Your apparel CMD + S seeks to redefine apparel in the audio field that usually depicts stereotypical gendered images on it. As you say on your website: the aim of CMD +S is “[…] to design interesting, wearable clothing for audio engineers and musicians that isn’t just a black tee and ‘SOUND GUY’ written in block print white letters.” What inspired you to manifest your feelings about such apparel into your own clothing line? How has the journey been?
I wanted to buy myself an audio shirt one day and searched sound engineering t-shirts online. I browsed for hours, trying to find any clothing that an audio engineer would want to wear. There was this growing sense of disbelief as I saw there were maybe 20 versions of very similar tees, and most of them had some iteration of sound guy or sound dude or something like that. I was like “Is there not one single shirt that a woman could wear?!” And not only that, even the sound guy shirts were so generic and non-inclusive. It was embarrassing. And just another small example of how womxn are so often excluded in this industry. I realized there was a market here that was missing- there are millions of people out there who love sound and music, either for their career or just a hobby or casual interest. The more I thought about apparel for audio engineers, I realized I had ideas for designs that could be worn by anyone in the industry, regardless of gender, and inclusive for everyone.
It’s been a learning experience for sure, so far. Having to figure out websites, shipping, pricing, wholesale, social media, and everything else has been a challenge. But every person who buys a shirt is one more person that I know feels like I do. Even though I just started Command +S Apparel this year, it already means so much to me. It’s helped me network with people I never would have otherwise, and I can’t wait to keep going.
I love the myth and was elated to see her hair have cables. Her story is often misunderstood, I think, in that she was punished for a sexual assault and turned into a monster whose eyes could turn man to stone, with snakes as hair. Perseus beheaded her, popular with the Perseus movies lately. To reclaim this image in a field that is dominated by men was just incredible to see; I bought a shirt right away. How did you pick Medusa for the icon on one of your CMD + S shirts?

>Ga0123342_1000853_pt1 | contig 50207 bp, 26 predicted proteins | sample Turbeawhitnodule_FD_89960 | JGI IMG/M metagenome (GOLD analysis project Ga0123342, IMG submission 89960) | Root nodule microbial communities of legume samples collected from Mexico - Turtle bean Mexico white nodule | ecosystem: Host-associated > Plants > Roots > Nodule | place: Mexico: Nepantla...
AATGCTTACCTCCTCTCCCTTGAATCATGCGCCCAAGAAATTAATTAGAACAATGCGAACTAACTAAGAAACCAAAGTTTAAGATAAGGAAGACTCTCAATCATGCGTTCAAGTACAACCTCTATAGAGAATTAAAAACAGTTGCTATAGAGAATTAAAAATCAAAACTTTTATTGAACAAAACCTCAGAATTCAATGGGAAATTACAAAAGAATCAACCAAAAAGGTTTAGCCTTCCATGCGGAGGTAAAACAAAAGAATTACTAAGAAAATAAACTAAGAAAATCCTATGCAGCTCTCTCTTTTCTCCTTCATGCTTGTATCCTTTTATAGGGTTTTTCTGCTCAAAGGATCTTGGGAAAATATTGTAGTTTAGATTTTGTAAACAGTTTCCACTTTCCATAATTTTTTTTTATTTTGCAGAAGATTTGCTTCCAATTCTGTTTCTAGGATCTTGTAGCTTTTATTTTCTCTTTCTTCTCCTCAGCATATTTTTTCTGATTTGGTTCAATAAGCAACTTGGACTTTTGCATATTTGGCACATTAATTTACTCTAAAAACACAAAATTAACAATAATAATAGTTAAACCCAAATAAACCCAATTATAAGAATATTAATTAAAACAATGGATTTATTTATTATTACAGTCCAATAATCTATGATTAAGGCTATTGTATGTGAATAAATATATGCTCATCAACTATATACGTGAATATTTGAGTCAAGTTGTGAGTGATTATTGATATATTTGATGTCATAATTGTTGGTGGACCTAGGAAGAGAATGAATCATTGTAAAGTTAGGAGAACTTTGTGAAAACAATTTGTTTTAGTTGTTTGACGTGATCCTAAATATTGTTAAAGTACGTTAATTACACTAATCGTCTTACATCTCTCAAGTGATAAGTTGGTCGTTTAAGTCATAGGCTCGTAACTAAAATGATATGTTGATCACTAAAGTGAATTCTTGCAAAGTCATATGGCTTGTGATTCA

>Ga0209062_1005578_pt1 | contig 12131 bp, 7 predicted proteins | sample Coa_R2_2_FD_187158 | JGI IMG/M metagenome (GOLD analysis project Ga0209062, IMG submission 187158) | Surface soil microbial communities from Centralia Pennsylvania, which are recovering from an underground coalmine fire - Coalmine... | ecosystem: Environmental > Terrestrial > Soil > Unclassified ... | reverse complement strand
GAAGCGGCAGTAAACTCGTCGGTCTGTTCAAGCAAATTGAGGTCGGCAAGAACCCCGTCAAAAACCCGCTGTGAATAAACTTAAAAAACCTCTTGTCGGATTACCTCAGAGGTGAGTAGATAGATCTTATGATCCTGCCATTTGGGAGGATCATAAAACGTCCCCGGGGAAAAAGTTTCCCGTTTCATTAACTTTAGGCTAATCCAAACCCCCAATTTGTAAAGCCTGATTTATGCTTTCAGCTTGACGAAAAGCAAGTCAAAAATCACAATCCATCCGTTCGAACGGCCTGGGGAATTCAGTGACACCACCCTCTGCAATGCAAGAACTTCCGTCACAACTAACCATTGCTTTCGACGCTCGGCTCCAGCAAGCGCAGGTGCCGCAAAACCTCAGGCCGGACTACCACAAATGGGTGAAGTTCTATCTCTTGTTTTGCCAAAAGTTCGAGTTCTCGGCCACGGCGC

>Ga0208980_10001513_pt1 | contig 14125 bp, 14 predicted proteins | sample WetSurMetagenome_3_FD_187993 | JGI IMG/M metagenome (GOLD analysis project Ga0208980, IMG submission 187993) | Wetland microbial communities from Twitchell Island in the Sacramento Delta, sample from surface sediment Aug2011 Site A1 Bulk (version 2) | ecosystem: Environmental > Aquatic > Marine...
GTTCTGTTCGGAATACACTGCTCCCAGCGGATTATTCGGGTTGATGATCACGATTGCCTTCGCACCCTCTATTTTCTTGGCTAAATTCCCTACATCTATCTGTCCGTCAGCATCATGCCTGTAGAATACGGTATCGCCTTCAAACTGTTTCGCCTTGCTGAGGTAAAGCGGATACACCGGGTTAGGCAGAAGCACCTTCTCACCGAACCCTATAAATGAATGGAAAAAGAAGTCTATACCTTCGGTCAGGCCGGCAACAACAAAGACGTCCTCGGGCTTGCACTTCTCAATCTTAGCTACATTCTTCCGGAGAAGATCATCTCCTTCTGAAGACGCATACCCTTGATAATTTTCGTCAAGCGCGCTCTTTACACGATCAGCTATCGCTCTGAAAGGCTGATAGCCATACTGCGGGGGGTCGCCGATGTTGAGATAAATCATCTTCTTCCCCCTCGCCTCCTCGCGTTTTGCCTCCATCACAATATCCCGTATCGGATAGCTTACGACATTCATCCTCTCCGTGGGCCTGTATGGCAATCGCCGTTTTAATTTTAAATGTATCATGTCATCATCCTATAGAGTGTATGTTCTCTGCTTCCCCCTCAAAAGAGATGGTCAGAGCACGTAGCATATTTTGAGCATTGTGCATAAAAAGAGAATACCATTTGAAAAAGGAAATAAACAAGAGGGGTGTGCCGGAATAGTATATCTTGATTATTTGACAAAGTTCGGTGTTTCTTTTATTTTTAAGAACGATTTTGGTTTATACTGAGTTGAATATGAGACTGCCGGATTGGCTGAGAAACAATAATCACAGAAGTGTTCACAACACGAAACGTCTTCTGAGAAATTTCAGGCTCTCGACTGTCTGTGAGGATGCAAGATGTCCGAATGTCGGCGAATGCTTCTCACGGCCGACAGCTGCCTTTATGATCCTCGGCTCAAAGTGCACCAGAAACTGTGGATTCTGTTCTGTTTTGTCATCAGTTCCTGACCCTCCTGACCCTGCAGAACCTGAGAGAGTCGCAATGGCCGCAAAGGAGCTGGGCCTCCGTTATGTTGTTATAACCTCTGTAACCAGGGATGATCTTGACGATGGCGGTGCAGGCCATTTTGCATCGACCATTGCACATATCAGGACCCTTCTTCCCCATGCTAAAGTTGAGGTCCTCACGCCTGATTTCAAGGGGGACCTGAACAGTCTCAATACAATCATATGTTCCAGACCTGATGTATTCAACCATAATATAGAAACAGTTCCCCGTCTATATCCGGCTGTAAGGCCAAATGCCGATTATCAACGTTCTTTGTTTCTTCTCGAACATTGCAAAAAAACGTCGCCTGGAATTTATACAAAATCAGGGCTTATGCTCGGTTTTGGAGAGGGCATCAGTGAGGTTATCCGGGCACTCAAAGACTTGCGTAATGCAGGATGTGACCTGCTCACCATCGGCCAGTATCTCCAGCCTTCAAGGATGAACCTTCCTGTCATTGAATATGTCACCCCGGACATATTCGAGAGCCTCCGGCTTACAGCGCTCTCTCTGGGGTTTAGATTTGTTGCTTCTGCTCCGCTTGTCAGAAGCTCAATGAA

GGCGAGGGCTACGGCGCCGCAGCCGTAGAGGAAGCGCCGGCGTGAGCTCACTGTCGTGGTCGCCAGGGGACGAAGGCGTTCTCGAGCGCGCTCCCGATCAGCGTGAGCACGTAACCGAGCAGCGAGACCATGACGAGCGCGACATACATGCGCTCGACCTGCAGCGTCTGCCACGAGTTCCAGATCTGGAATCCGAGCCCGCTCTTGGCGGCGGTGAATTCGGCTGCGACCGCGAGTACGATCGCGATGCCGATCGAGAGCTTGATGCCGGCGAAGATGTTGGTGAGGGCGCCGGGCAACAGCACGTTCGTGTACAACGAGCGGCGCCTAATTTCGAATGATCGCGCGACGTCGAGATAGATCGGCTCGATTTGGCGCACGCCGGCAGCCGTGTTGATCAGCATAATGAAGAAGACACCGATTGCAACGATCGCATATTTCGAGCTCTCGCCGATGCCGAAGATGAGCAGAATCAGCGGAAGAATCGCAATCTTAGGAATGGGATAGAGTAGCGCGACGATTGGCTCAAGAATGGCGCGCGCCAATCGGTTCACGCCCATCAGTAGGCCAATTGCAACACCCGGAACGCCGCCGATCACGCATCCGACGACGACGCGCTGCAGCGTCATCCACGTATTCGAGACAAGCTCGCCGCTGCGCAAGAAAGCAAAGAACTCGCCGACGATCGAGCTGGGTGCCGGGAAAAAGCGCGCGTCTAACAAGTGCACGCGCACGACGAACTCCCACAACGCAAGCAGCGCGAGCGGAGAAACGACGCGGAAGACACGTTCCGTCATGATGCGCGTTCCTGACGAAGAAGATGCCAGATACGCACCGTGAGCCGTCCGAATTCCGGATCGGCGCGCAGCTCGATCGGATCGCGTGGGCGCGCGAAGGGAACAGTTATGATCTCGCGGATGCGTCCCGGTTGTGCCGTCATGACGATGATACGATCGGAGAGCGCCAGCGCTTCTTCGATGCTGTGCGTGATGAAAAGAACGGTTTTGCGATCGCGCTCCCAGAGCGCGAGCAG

THANK YOU. Yes, I totally agree. Parallel to what you said, I was reading an article about how the story of Medusa is misunderstood; that she wasn’t a monster and was instead punished for being a powerful woman. The story stuck in my brain, and as the idea for Command +S started to form, the snakes in her hair turned to cables in my mind. I decided we needed some more powerful women on shirts, and knew that I needed to include her, but in all her audio glory.
What’s the difference between working in sound for music and working in sound for TV?
In music, the audio production is (obviously) the core focus, but in post, sound is more of a supporting act. That’s really the key difference. I’ve heard a lot of people in post-production say that if the audience doesn’t notice the sound then you did a good job. What they mean is that if the audience leaves that experience remembering the story and the characters and the emotion behind it, and not like “Oh, that one song,” or “Yeah that explosion was something,” then you did what you set out to do. You supported the narrative, whatever that was, and that’s what it’s all about.
Do you approach sound for TV and film documentaries differently?
I think I approach sound for documentaries as a whole pretty differently than say, a commercial or something based on fiction. Docs tend to be more reflective and linear, mostly because you are telling a very real story of someone’s life. It’s important to them, and so I try to honor the vision that is presented to me and uplift it the best I can. I don’t use quite as many unconventional effects, and I focus more on the dialog to make it as upfront as possible.
If you could talk to yourself from ten years ago, what one piece of advice would you tell yourself?
Don’t be afraid to experiment and jump outside of your comfort zone. That’s how you’re going to find your own unique sound, and that’s what’s going to make you stand out. Stay true to yourself, remain humble and willing to learn. Arrogance doesn’t get you super far in audio, and people will eventually recognize the individuals who work hard, support their friends, and love the industry.
Thank you for your time!
Thank you so much for having me!
Follow Christa/CMD+S Apparel
Instagram @cgiammatteisound @command_s_apparel
Dr. Angela Dane lives in Seattle, Washington, and teaches Women’s Studies at the local community college. Her book, Sabina Spielrein: The Woman and the Myth was selected for the Gold Medal in Adult Nonfiction by Foreword Reviews in 2017. She is a Staff Writer and Editor for Tom Tom Magazine, the only publication in the world dedicated to female and non-binary percussionists. She owns and operates the only female and black-owned drum studio in Seattle dedicated to empowering women through the drum kit, Atrocity Drums. Additionally, she is the drummer for the all-female heavy rock band Atrocity Girl, whose members are recording and engineering their own debut album through a self-built home studio. She is currently enrolled in the University of Washington’s Audio Production Certificate Program in order to learn the ropes of recording and started Seattle’s Womxn & Audio Facebook Group to connect to and collaborate with others in the community.